One particular group has hacked many of the world's biggest and best companies using the same attack. (I won't mention the group's name because I don't want to give it additional exposure.) The hacker group has access to reams of confidential information and has purposely embarrassed the compromised companies by taking over their websites and social media accounts to make humiliating posts.
I know of several companies that proactively examine publicly accessible hacked password databases for names similar to their employees. (Some readers may be surprised to learn that hackers often place breached password databases in public places, then invite others to access them.) In every instance, the companies have been able to find at least a few shared passwords (or password hashes) and track them back to their now compromised employees. In some cases the employees were given additional education about password use. In others, where an existing "don't share your password" policy existed, the employees were reprimanded or let go.
Lesson learned: Make sure all employees understand the risk of sharing passwords between nonwork websites and security domains.
Colossal security mistake No. 8: Opening big "ANY ANY" holes
You'd be surprised at how many firewalls are configured to allow all traffic indiscriminately into the network and out.
This is even more interesting because almost all firewalls begin with the least permissive, deny-by-default permissions, then somewhere along the way an application doesn't work. After much troubleshooting, someone suspects the firewall is causing the problem, so they create an "allow ANY ANY" rule. This rule essentially tells the firewall to allow all traffic and to block nothing. Whoever requests or creates this rule usually wants it only for a short while to figure out what role the firewall might play in the problem. At least, that's the initial thinking.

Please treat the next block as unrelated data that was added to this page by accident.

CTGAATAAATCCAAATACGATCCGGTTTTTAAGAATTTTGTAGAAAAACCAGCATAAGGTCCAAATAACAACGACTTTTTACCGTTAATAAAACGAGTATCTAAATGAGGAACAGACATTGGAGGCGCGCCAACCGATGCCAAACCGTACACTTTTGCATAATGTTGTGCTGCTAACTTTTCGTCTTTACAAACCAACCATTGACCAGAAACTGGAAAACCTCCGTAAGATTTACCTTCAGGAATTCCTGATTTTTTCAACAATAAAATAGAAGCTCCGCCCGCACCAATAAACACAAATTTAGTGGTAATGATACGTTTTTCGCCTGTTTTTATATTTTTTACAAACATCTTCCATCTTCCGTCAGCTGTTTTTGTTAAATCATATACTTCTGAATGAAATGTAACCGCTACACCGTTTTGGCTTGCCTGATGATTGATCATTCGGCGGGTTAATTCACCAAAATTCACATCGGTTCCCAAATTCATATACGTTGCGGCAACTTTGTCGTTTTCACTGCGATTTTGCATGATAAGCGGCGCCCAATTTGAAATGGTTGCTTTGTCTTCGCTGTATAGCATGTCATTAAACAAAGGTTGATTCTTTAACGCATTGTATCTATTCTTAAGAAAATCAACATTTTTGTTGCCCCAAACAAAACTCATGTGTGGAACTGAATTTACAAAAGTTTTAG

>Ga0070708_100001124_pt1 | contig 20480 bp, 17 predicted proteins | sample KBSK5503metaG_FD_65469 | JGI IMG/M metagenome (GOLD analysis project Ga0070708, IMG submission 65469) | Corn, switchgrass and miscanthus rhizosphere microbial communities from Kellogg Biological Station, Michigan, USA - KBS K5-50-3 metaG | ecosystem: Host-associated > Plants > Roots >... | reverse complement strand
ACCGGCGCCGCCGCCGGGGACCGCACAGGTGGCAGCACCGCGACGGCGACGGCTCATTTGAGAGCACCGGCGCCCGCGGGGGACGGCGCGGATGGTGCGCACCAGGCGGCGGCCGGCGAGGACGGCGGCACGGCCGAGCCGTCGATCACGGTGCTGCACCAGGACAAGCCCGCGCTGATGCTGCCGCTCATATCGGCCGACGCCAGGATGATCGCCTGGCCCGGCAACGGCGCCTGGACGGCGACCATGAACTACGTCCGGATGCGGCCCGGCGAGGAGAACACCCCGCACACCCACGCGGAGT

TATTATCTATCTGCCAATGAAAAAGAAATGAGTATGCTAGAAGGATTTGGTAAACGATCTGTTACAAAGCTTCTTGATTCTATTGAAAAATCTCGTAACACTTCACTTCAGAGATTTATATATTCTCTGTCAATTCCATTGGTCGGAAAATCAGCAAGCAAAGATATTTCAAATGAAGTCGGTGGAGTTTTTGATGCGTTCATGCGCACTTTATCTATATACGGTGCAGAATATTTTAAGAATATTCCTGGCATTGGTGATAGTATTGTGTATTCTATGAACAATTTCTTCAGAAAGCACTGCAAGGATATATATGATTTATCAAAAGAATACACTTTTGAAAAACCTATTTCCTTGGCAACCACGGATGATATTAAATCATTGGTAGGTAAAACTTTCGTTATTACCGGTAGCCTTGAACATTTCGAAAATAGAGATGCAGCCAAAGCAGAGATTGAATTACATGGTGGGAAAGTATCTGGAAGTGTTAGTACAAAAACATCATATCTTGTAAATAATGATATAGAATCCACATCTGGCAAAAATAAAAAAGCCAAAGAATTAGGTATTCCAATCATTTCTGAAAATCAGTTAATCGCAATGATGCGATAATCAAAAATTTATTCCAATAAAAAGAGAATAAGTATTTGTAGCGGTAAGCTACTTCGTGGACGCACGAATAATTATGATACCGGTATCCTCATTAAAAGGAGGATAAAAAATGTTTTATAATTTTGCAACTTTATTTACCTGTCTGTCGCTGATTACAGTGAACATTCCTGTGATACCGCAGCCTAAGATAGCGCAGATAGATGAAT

Somehow these rules get left in place for a long time. Most environments I audit has at least one major router with "ANY ANY" enabled. Usually the firewall administrators and IT security people are shocked to learn that the "temporary" rule is still in effect. These accidentally permanent "ANY ANY" holes are usually discovered by auditors (like me) or by hackers. Unfortunately, discovery by the latter can lead to the unemployment line.
Lesson learned: Don't ever allow "ANY ANY" rules to be deployed.
Colossal security mistake No. 9: Not changing passwords
One of the most common mistakes that can put your job on the line is not changing your admin passwords for a very long time. My auditing experience has made this very clear. Almost all companies have multiple unexpired, years-old admin passwords. In fact, it's the norm.
Every computer security configuration guide recommends changing all passwords on a reasonable, periodic basis, which translates to every 45 to 90 days in practice. Admin and elevated passwords should be stronger and changed more frequently than user passwords. At most companies, admin passwords are long and complex, but almost never changed.
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